Halfway through the course, the musical journey brought me back to the subject which I’ve been studying for more than 6 years now. From the start, my exploration of polyphony and counterpoint was based on very strict rules, such as avoiding the parallel and hidden fifths and octaves, and different ways in which to handle the dissonances and consonances. Progressing through various exercises, such as those designed by Fux, there was only one goal to achieve – reaffirm the rigid musical laws.
As such, this section of the course offered me a completely new direction for exploring polyphony – one that allows for imagination and freedom; showing that while it is important to know the rules, they shouldn’t restrict the creativity. In this way, I didn’t really need to travel that far, but utilize my old knowledge and try to experiment a little through the projects that allowed for creative autonomy.
Still, some of the ideas were quite novel and fresh to me. For example, the fact that one melody could be structured as such as to combine with itself in a contrapuntal way, exemplefied in rounds and catches, which are rarely studied in the Continental Europe; or the possibility of adding percussion instruments to the polyphonic setting. While not so much territorially, I did travel in time, foremost to the Elizabethan era of music, and the early medieval period, when musical terms were very much mixed up, so that towards the present time, discant, organum and diaphonia for example, all meant different things depending on the historic time interval.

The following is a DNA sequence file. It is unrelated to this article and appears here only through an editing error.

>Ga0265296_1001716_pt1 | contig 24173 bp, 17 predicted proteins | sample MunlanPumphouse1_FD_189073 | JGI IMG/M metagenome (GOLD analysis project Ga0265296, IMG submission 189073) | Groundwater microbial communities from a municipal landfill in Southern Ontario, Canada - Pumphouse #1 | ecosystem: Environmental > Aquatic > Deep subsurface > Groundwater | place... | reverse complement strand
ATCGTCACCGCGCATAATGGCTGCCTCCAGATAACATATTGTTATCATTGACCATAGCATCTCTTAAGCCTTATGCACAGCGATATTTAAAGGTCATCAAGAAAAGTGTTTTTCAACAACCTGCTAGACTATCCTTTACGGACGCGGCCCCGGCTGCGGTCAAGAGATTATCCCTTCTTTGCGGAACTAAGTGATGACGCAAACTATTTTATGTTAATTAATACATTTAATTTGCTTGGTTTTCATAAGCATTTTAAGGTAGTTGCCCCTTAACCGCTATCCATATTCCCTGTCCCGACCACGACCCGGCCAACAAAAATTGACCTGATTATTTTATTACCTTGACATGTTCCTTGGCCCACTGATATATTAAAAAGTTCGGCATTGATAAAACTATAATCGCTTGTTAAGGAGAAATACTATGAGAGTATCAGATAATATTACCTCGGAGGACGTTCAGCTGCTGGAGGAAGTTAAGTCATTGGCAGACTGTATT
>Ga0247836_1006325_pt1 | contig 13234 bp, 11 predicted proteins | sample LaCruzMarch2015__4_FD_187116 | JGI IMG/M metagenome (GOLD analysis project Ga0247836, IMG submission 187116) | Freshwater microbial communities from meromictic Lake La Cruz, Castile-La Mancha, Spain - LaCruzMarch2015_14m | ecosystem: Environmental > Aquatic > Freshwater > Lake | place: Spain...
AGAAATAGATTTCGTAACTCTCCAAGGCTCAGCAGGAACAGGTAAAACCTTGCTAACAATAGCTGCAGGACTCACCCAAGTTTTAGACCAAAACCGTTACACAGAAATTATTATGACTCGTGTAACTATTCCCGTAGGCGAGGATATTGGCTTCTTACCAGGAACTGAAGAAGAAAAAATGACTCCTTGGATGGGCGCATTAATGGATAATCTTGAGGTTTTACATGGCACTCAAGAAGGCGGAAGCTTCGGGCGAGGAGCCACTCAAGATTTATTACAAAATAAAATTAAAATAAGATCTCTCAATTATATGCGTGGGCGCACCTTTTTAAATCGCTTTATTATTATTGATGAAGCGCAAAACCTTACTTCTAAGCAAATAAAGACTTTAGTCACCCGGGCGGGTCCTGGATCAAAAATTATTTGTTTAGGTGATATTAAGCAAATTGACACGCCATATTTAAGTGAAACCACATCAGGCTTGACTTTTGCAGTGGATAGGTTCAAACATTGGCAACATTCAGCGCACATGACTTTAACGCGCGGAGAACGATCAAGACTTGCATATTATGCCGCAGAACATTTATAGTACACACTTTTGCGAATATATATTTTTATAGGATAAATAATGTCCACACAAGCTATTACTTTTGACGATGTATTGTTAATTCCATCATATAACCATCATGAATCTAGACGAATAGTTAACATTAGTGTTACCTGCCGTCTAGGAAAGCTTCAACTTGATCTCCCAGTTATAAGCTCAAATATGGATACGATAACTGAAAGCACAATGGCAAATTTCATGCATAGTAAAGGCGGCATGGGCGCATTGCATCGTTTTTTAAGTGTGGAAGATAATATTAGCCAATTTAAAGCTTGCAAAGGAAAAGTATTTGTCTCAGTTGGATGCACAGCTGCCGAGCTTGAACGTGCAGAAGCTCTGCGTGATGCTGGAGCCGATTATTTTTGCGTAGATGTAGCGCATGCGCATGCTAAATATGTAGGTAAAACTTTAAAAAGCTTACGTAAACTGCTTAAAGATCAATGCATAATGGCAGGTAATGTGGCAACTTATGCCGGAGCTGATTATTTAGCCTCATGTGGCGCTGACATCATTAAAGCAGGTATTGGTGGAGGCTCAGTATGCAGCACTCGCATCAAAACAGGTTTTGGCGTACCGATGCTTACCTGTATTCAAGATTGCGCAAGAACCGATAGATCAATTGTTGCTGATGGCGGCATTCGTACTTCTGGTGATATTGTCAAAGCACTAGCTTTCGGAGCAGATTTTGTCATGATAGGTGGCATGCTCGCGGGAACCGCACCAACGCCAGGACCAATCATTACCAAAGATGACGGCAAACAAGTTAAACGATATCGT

Engaging with the new-found forms of rounds, catches and descant, I was able to compose a few interesting short contrapuntal pieces, but also enjoy some jewels of the past, such as Sumer ist icumen in. I was also able to play some more with the woodwind family of instruments, reviewing the knowledge I gathered in Part Two of the course, now in a new context of the polyphonic blending of their voices.
At any rate, the most crucial thing I added to my compositional skills is the ability to add freedom to my creative process, which not only reflected in my polyphonic assignment that creatively draws on a fairy tale, but is something that, as a musician and an artist in general, I will surely carry with me outside of the course.